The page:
And I didn’t say you, personally, were condemning the poor to go to bed hungry. I was merely pointing out the irony in your saying that the “rich & poor” are “all a bunch of spoiled rotten children who need to go to bed without supper,” when there are, in fact, people who go to bed without supper and they most certainly aren’t rich. In fact, in some parts of the world, going to bed only without supper would be an improvement.

          I do admit to some stubbornness on some issues and you have touched upon a couple. You wrote:

          There’s more than enough in this world to meet everyone’s basic needs. But while a billion go hungry, nations like America hog far more than their share.

          First, as we all do from time to time out of necessity and for rhetorical convenience, you have reified America as if it were a single person acting in real time. You are claiming our country is acting as one entity, hogging “far more than” its share. We both know that America” doesn’t “hog” anything because America, in the sense you are trying to portray it, doesn’t have the capacity to act as an individual. So, the way you constructed your sentence condemns all Americans equally and I object to it.

          Second, we agree that there is “more than enough” to go around even though it’s not going around like it should. But that’s not just the fault of greedy Americans or other citizens from relatively affluent nations. There are lots of reasons that folks around the world are poor and capitalistic greed is only one of them. Internal corruption in post-colonial Africa, for instance, has hampered the best intentions of lots of nations, capitalist nations, that have sent aid there to help. Just another example is how some fundamentalist fanatics refuse to allow women to get an education, which keeps them poor. There are also other historical and cultural and geographic reasons.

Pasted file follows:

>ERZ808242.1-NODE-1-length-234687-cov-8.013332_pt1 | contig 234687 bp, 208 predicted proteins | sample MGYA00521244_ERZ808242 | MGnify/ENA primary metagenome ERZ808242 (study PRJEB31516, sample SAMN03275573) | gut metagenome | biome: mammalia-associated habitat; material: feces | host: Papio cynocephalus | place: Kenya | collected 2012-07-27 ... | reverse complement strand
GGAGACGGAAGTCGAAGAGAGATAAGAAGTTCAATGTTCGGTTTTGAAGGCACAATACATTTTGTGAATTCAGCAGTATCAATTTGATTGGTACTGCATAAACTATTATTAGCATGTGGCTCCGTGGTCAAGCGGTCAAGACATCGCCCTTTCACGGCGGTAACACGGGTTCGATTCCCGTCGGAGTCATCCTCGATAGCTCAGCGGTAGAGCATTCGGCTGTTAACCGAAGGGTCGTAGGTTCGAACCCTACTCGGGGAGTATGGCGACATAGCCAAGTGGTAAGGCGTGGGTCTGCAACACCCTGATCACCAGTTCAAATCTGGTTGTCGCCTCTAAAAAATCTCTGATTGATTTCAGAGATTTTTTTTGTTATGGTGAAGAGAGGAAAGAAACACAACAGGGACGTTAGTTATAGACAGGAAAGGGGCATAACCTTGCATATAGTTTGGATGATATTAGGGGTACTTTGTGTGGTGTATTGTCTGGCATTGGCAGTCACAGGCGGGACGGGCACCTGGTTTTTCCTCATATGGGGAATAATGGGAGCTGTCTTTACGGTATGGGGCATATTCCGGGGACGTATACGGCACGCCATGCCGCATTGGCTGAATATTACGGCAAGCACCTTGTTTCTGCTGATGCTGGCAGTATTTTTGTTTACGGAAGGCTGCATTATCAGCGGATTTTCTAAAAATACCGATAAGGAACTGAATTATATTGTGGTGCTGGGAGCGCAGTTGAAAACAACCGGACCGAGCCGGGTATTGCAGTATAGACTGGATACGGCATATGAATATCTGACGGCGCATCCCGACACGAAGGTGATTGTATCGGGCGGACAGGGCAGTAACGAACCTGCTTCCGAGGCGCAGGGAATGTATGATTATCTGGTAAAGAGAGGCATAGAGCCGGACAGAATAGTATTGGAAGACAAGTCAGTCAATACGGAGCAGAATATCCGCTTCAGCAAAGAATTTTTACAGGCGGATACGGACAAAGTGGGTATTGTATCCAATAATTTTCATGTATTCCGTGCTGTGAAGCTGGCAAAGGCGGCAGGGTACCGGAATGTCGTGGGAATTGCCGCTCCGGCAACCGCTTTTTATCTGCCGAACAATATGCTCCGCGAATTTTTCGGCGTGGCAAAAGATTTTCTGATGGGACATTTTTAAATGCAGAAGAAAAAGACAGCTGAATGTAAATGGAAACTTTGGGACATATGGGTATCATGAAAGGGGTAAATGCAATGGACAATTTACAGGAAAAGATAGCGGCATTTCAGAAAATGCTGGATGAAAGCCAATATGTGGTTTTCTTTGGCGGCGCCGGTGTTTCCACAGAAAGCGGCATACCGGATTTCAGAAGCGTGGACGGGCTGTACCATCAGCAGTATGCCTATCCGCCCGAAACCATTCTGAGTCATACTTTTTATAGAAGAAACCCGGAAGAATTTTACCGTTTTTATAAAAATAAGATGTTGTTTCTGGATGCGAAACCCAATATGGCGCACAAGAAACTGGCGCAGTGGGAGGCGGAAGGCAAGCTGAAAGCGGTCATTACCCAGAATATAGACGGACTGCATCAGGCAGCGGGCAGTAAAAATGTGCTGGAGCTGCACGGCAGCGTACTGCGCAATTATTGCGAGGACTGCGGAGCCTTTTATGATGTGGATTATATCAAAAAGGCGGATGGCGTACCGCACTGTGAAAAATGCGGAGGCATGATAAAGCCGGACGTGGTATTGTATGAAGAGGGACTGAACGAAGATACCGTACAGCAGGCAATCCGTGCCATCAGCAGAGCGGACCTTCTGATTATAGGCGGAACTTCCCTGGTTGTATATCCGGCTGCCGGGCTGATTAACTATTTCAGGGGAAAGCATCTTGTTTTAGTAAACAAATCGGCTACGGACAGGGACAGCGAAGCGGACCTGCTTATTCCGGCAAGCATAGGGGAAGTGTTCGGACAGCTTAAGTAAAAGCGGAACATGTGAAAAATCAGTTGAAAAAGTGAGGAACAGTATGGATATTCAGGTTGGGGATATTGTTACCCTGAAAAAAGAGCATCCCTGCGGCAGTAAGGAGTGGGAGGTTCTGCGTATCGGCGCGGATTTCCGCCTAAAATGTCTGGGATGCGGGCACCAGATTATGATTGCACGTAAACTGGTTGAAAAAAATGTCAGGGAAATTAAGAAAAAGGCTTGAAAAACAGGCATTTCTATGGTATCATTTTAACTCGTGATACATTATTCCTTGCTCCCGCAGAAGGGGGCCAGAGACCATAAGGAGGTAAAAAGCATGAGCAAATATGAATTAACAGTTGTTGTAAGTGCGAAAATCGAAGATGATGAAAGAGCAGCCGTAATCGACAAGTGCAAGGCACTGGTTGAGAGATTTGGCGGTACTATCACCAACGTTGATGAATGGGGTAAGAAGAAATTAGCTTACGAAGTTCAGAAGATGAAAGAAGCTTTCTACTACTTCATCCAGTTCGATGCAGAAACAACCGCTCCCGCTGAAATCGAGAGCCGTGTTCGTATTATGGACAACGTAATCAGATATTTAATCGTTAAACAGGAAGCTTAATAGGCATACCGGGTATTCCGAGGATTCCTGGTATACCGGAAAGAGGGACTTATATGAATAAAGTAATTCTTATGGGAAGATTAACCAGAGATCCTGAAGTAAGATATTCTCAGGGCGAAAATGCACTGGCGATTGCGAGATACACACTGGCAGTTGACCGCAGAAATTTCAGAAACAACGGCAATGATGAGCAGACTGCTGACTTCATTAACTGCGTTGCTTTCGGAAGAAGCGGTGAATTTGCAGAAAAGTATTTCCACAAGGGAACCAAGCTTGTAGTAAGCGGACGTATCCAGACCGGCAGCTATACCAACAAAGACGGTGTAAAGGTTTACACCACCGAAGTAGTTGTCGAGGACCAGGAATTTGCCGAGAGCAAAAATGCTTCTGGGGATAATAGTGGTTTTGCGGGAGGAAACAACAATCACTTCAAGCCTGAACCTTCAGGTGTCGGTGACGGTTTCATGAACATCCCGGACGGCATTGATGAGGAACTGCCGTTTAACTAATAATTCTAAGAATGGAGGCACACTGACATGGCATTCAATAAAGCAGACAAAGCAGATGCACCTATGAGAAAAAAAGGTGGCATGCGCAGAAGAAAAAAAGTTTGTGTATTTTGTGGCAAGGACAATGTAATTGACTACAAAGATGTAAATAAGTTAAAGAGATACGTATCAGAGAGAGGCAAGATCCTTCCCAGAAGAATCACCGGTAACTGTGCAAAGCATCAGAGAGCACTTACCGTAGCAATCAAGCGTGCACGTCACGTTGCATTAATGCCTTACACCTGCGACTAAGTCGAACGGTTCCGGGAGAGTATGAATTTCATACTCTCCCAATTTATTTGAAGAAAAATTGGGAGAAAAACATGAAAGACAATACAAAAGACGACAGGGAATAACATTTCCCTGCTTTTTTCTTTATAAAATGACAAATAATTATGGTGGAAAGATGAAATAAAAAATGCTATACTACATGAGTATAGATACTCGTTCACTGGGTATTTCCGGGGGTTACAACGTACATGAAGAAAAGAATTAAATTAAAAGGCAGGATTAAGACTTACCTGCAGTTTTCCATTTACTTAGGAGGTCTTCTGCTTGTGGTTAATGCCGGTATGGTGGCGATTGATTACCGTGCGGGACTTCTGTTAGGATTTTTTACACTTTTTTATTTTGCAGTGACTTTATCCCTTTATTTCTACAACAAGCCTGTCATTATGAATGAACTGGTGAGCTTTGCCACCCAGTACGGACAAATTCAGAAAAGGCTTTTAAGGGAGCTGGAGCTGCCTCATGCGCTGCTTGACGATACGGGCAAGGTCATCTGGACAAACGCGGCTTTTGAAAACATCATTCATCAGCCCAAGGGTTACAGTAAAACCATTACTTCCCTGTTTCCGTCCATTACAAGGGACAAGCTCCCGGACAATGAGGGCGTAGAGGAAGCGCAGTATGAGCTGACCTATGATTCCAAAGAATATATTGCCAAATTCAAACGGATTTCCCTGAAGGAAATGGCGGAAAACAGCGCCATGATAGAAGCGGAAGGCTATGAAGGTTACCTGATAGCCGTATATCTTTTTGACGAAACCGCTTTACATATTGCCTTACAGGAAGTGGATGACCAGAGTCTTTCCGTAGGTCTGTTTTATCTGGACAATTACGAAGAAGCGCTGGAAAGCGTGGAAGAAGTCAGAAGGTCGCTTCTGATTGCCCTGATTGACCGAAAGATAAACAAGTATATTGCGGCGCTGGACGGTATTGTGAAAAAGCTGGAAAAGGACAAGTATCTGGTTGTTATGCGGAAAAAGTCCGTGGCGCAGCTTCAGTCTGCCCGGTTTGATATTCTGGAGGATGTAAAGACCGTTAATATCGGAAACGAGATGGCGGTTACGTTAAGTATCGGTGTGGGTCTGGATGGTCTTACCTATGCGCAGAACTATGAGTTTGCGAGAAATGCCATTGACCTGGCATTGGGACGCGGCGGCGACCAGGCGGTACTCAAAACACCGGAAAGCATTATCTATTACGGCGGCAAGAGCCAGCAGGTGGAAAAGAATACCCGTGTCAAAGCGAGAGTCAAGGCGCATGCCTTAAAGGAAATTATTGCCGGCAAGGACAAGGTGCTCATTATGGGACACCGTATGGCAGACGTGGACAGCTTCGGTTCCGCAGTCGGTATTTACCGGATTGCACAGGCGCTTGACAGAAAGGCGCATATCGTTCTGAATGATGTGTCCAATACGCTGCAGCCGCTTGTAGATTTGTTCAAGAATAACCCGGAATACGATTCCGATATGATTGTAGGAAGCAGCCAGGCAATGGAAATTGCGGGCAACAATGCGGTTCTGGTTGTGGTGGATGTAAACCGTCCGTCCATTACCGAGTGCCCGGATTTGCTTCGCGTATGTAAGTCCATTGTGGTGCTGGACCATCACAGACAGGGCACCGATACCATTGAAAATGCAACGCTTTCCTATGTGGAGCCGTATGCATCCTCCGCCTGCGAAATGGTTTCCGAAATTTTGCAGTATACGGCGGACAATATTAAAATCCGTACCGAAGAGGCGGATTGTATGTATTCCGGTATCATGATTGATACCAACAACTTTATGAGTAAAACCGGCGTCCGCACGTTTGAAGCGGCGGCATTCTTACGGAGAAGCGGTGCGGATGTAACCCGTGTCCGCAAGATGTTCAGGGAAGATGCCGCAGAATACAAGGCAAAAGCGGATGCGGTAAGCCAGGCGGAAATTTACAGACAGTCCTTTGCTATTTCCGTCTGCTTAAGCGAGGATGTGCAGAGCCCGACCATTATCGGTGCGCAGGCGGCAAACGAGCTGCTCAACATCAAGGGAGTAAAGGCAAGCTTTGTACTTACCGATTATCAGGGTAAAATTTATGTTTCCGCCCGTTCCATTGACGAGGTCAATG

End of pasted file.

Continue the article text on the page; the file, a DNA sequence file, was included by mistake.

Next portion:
Inside America itself, I would submit to you, and perhaps you might agree, that there are forces within our capitalist economic system that, just by the nature of the system itself, allow those who own the wealth-producing tools—the various forms of capital—to manipulate the system, as well as the players in the system, largely for their own benefit. This is responsible for the substantially one-sided distribution of wealth. And among the capitalists themselves there is always competition, which in a never-ending quest for more efficiency and thus more profit, keeps wages and benefits low, as well as creates working conditions that Americans feel they have to tolerate because so much rides on their having these jobs, things like, say, health insurance.

          But what I want to say, as a liberal, is that capitalism doesn’t have to be a force for ill in the world. It has proven that it can contribute to the well-being of any society. Just look around you at the innovations brought to us by our capitalist system. Look no further than the healthcare industry and all the pharmaceuticals and technology available. A lot of these things exist because there is an economic incentive to create them. We take that incentive away at our peril. What we need to do is put into place effective mechanisms, like tax policy, to better distribute the wealth that capitalist economies create. And we have to do that without destroying capitalism itself, which when properly regulated can do some of the things you and I obviously want done.

          Finally, you talk about the “lust for irresponsible spending on things that are of minimal long term value.” Is there a lot of that kind of spending? Yes. And to the extent we can curb irresponsible spending on what you call “the Military Industrial Spy Complex,” I’m with you to a point. I am one liberal who supports a strong military so that, among other things, America can be a force for good in the world. But I recognize that a lot of the money we spend ends up in the pockets of fat capitalists who don’t get taxed enough. We should fix that.